Where does self-confidence come from? According to researchers, confidence is built from both external elements, like a positive family environment, and internal elements, like a strong sense of self. To develop a strong sense of self, tweens and teens need opportunities for self-discovery: learning about their unique character, beliefs, abilities, and feelings. By exploring themselves, tweens and teens craft and refine the core elements of their identities. “Adolescence is a time of self-discovery and identity formation,” says Tanya Stephenson, PhD. “Building a powerful self-identity is essential for adolescents to establish a strong foundation for personal and social growth, which is in turn crucial for success and wellbeing.”
Lucero’s wellness app is designed to make the journey of self-discovery easy and fun, because self-discovery creates confidence, maintains mental health, and leads to lifelong well-being. Here are four key ways self-discovery guides tweens and teens towards confidence:
1. Self-discovery strengthens their capacity for self-care.
Learning how to take care of themselves mentally, physically and emotionally is a big part of tweens and teens becoming independent young adults. Self-care requires figuring out what they need to maintain their own well-being, manage stress, and find balance. As they come to value their uniqueness, adolescents get more skilled at identifying their own needs and understanding how their needs may differ from those of other people. Increased confidence also helps tweens and teens get comfortable meeting their own needs and asking others for support.
2. Self-discovery supports self-regulation.
Lucero’s model draws from the research of Albert Bandura, who found that people learn to change their behavior, in part, through self-reflection. Reflecting on feelings and how they affect behavior begins with naming emotions, a strategy Dan Siegel calls “Name it to tame it.” Neuroimaging research shows that labeling an emotion reduces activity in the amygdala, an area of the brain responsible for processing emotions. As tweens and teens get better at managing their emotions, they learn that they have control of their emotional state, which leads to more confidence.
3. Self-discovery helps them make better decisions.
The prefrontal cortex – responsible for self-control, impulse regulation, and other executive functioning skills – is still developing in teens. At the same time, increased hormones fire up the brain’s pleasure-seeking mesolimbic system. This Dual Systems Model explains why tweens and teens often struggle with making wise decisions. Self-discovery helps them make decisions based on their own beliefs, values, and goals instead of looking to others for answers. Anchored in self-awareness, a confident adolescent is less likely to just “go along with the crowd” or take a risk that jeopardizes their physical or emotional safety. And practice making decisions expands tweens’ and teens’ capacity for responsibility and confidence.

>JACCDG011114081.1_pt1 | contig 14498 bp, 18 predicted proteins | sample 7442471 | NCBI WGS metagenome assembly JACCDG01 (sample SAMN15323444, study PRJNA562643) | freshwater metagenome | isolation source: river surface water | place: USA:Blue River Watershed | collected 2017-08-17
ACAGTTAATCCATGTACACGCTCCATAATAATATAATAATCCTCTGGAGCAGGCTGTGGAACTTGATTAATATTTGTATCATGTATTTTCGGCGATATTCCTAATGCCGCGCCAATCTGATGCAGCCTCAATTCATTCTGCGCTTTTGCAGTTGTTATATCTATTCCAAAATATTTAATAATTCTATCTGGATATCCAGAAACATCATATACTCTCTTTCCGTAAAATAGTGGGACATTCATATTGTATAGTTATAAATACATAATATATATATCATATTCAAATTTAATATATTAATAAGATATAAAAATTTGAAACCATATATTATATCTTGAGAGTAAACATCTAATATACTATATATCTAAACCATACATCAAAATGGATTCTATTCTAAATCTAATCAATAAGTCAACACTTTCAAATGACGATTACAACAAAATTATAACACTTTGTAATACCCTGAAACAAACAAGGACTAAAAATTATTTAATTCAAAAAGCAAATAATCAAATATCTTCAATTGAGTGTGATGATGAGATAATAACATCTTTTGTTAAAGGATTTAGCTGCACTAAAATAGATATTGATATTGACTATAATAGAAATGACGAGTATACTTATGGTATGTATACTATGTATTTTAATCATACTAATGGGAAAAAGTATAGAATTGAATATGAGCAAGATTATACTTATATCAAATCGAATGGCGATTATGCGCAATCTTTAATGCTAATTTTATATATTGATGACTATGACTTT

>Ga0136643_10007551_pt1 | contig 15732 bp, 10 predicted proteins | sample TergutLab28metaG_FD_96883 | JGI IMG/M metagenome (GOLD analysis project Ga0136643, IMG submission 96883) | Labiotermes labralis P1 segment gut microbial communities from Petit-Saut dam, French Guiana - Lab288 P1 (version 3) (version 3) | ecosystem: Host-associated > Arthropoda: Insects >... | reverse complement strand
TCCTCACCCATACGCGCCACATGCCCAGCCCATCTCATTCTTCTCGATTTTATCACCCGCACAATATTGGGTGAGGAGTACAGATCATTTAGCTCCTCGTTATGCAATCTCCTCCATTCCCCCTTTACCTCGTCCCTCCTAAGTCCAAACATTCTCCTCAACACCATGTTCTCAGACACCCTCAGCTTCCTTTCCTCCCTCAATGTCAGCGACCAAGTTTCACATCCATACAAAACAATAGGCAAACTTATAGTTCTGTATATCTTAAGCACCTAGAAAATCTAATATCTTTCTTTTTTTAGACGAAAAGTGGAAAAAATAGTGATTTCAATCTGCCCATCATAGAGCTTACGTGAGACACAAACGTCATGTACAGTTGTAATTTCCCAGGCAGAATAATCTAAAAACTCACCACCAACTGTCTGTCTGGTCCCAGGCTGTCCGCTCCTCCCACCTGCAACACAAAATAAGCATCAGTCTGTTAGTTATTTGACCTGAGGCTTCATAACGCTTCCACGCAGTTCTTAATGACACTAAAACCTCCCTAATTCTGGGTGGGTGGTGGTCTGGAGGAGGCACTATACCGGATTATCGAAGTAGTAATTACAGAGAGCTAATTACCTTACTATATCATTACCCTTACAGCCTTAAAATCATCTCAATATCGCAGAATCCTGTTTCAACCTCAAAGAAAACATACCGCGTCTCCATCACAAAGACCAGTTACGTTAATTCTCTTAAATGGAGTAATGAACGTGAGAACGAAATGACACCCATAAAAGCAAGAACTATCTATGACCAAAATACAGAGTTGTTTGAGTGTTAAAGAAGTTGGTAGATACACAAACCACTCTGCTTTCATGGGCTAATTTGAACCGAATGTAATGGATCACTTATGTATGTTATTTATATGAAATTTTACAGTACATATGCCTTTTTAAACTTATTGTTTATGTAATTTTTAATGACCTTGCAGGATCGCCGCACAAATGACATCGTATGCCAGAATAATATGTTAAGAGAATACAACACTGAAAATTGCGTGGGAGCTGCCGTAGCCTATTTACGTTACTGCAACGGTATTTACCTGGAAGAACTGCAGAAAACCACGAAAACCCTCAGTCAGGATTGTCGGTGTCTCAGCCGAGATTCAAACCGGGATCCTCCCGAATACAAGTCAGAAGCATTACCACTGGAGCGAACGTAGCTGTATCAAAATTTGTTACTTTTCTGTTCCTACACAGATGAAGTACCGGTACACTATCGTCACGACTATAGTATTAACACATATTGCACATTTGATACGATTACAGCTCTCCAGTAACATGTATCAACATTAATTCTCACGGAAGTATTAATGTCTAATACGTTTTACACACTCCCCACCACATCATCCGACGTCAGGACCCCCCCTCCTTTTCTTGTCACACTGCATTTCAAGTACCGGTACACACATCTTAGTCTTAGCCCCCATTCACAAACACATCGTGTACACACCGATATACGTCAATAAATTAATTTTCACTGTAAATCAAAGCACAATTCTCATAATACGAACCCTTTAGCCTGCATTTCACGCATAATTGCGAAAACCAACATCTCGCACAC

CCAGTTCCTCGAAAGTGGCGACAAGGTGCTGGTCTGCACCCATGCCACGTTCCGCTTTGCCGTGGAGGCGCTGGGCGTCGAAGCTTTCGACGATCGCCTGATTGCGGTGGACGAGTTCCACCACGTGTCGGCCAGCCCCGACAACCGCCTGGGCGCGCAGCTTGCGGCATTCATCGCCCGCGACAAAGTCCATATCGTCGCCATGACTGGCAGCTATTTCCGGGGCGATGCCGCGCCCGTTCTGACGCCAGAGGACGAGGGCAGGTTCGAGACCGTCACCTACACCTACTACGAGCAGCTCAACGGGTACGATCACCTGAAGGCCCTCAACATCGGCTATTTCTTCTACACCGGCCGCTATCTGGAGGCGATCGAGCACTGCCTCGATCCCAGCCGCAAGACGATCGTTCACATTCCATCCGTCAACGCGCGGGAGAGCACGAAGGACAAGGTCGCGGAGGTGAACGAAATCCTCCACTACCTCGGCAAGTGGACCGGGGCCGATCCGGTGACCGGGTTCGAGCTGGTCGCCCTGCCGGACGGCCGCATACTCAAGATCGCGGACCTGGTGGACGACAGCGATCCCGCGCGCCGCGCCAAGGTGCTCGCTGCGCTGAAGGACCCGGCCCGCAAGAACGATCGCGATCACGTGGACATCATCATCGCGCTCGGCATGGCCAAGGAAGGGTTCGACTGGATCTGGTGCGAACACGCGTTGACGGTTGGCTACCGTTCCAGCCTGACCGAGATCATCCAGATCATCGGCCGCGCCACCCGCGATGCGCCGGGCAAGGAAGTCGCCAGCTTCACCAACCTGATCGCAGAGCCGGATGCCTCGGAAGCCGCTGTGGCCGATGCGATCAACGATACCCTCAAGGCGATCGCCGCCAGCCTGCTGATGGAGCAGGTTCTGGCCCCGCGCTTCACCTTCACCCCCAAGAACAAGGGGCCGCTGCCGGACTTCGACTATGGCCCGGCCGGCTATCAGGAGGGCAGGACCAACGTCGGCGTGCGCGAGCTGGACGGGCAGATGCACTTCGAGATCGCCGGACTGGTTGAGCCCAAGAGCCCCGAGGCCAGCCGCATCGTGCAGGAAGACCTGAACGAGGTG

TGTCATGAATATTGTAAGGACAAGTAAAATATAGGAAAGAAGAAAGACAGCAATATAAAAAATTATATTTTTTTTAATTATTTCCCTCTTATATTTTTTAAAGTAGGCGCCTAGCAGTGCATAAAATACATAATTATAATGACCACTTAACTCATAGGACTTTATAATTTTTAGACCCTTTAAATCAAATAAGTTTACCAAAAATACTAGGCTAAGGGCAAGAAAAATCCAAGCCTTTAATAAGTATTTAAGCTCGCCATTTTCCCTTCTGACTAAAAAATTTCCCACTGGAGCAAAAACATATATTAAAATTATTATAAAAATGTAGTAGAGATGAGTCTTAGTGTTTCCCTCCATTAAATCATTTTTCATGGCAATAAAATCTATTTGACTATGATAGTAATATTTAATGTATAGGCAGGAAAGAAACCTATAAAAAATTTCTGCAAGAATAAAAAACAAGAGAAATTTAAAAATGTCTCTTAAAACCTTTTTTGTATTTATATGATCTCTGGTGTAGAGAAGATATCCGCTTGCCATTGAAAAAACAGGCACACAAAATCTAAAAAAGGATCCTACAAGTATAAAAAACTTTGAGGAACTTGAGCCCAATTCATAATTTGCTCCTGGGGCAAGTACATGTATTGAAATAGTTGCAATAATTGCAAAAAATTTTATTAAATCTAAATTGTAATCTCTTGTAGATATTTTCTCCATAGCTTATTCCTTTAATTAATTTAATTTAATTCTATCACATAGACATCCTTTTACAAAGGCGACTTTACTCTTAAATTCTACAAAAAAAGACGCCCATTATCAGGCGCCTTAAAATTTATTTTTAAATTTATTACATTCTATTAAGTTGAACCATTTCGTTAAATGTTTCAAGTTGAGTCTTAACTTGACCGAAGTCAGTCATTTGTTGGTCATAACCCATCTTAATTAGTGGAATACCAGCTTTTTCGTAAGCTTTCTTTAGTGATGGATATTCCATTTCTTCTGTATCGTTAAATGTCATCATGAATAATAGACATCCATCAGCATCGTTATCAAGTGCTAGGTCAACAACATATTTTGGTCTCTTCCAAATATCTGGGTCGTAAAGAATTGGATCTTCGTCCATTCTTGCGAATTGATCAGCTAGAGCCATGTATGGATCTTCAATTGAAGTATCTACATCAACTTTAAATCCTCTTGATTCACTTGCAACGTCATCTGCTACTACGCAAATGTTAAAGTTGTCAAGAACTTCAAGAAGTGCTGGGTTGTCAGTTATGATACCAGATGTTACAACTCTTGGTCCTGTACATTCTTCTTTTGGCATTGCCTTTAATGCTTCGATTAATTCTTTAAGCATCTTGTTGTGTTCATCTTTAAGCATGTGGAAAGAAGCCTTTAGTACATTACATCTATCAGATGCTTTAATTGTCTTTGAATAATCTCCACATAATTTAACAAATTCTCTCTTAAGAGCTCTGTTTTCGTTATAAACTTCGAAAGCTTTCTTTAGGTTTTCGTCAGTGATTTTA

4. Self-discovery leads to a sense of purpose.
“The biggest problem growing up today is not stress, it’s meaninglessness,” says Stanford School of Education professor and psychologist William Damon. “We all need a purpose, but at that formative period of life, when you don’t even know who you are, you really need it.” Damon defines purpose as a goal that’s both “meaningful to the self and consequential to the world beyond the self.” Thus, self-discovery and purpose are intrinsically linked. When tweens and teens have opportunities to explore their curiosities, talents, and passions, they’re more likely to find activities and connections that give them a sense of purpose and build their confidence.
Lucero helps adolescents engage in self-discovery with gamified, bite-sized tools to explore their inner and outer worlds, created by licensed clinical therapists and a team of youth advisors. Our approach to self-discovery makes it easy for tweens and teens to develop self-awareness and learn emotional regulation skills, growing their confidence with each and every step.